It seems apparent that National Review’s John Derbyshire needed a change of shorts after reviewing his updated health insurance bill.
My health insurer has just notified me, in a brief form letter, that my monthly premiums are to rise from $472.33 to $857.00 on January 1st. That’s an increase of 81 percent. ***E*I*G*H*T*Y*-*O*N*E* *P*E*R*C*E*N*T*** Can they do that? I called them. They sound pretty confident they can. Ye gods!
As one might imagine, the left side of the political spectrum has taken a share of amusement from his plight:
You see, John, there is this thing called the “market.” People who want to buy health insurance–that’s you, John–look for people who want to sell health insurance, and when you find one and agree on a price you make a “transaction.” This is a voluntary exchange. Both sides to do it. The health insurer has just told a customer that they want to charge you not $5,668 for next year but rather $10,284. If the customer doesn’t like that price, the customer should look for another health insurer.
Or as one cheeky commentator put it, “The invisible hand is putting on a rubber glove.”
Obsidian Wings understands the quandry:
When Derbyshire asks “Can they do that?”, what sort of restrictions does he think might make the answer “no, they can’t”? Is he hoping for government intervention? The hand of God? Is he under the misapprehension that something prevents price increases that are unduly sudden or onerous?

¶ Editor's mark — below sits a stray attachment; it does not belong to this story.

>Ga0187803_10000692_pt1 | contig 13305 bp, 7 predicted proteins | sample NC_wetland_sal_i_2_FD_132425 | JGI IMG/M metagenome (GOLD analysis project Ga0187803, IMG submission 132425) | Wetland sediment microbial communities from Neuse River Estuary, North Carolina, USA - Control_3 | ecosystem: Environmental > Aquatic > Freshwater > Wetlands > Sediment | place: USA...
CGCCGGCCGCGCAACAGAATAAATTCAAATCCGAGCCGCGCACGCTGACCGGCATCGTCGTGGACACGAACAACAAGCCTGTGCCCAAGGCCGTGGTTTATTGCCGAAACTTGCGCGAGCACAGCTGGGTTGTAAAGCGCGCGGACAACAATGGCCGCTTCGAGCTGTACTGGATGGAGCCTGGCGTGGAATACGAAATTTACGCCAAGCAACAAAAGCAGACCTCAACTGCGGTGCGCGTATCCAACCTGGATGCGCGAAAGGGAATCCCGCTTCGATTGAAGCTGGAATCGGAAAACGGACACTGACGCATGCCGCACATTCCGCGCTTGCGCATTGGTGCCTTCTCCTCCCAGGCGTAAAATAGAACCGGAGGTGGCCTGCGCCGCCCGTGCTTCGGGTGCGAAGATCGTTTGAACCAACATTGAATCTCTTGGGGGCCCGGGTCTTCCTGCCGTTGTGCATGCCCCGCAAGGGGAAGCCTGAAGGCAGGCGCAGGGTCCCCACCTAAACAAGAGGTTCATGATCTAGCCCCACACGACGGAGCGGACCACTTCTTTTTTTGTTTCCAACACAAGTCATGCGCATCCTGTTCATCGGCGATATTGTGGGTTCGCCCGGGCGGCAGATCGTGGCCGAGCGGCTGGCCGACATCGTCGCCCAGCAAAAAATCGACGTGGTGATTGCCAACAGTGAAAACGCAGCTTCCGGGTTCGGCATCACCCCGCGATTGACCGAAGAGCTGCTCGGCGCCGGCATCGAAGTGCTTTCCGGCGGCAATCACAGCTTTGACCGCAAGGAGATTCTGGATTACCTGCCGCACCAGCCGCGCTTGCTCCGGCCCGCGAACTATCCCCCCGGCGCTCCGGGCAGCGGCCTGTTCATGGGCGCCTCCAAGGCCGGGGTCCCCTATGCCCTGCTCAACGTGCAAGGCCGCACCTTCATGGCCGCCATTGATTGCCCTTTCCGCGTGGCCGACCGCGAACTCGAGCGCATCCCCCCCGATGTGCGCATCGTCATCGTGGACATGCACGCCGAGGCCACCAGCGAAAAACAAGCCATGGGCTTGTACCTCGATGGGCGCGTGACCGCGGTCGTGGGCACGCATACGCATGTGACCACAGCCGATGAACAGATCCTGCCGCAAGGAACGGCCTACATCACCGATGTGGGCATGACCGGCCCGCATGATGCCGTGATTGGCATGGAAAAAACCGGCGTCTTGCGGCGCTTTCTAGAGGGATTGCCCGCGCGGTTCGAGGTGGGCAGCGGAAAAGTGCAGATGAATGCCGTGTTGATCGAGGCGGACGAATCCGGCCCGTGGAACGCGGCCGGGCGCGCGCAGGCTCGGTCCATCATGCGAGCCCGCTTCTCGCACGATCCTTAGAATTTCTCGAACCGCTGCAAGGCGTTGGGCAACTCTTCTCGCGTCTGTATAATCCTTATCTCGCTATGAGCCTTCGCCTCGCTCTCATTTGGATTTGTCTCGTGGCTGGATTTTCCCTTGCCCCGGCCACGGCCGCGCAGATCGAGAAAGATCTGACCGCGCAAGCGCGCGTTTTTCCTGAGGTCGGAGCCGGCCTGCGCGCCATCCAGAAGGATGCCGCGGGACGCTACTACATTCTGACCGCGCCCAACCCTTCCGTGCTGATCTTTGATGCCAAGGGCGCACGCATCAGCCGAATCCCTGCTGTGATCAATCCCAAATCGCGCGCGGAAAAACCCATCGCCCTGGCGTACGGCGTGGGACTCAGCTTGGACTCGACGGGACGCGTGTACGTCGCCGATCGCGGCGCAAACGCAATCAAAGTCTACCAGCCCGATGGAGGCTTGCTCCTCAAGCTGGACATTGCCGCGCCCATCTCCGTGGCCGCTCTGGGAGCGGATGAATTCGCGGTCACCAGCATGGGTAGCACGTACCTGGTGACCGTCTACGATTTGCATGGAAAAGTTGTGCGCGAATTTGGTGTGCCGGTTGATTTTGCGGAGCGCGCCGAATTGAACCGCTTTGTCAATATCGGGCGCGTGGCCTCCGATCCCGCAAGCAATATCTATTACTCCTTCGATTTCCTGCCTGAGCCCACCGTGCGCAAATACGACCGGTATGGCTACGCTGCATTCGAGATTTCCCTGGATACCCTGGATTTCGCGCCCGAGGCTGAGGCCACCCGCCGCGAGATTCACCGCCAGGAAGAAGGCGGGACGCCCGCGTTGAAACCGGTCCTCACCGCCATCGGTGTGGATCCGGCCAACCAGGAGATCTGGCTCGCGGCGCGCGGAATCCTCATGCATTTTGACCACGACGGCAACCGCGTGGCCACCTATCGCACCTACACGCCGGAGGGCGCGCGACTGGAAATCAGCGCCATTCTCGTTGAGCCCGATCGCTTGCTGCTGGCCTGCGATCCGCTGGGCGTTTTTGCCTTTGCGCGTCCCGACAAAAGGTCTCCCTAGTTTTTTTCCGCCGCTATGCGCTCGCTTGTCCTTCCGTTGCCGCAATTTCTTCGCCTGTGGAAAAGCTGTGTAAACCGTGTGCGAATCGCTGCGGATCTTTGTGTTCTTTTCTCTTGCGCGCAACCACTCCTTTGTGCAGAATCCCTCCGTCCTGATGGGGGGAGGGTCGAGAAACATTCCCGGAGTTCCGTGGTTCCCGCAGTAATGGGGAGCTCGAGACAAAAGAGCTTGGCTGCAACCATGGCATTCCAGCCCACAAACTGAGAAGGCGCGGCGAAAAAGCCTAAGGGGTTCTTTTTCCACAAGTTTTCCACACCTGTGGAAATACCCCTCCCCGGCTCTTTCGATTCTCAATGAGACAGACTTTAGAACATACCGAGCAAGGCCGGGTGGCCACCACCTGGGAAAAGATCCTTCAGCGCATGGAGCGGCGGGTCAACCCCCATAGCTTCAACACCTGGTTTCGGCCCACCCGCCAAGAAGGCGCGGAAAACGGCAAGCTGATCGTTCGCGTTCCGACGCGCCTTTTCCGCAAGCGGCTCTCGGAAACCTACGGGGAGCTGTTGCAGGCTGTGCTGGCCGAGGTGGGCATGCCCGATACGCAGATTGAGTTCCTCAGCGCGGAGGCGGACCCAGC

Seriously: John Derbyshire writes for one of the most respected conservative magazines out there. He advocates free markets. Was he somehow unaware that his own principles leave him with no grounds for complaint when something like this happens? Or that all sorts of other people face this sort of thing all the time?
No grounds indeed.
I still feel some sympathy for him simply because my own family has been reviewing insurance options and it’s a quagmire deciding whether to go with my company, her company, striking out independently, etc.
From a policy standpoint the American system is a mess. No, health care is not a right, it is a set of goods and services for which ultimately a bill comes due. But it’s not just any random set of goods and services, it’s something that people can’t be without in a civilized society.
Long term, I don’t see how single payer can be avoided. The only question is when and in what form.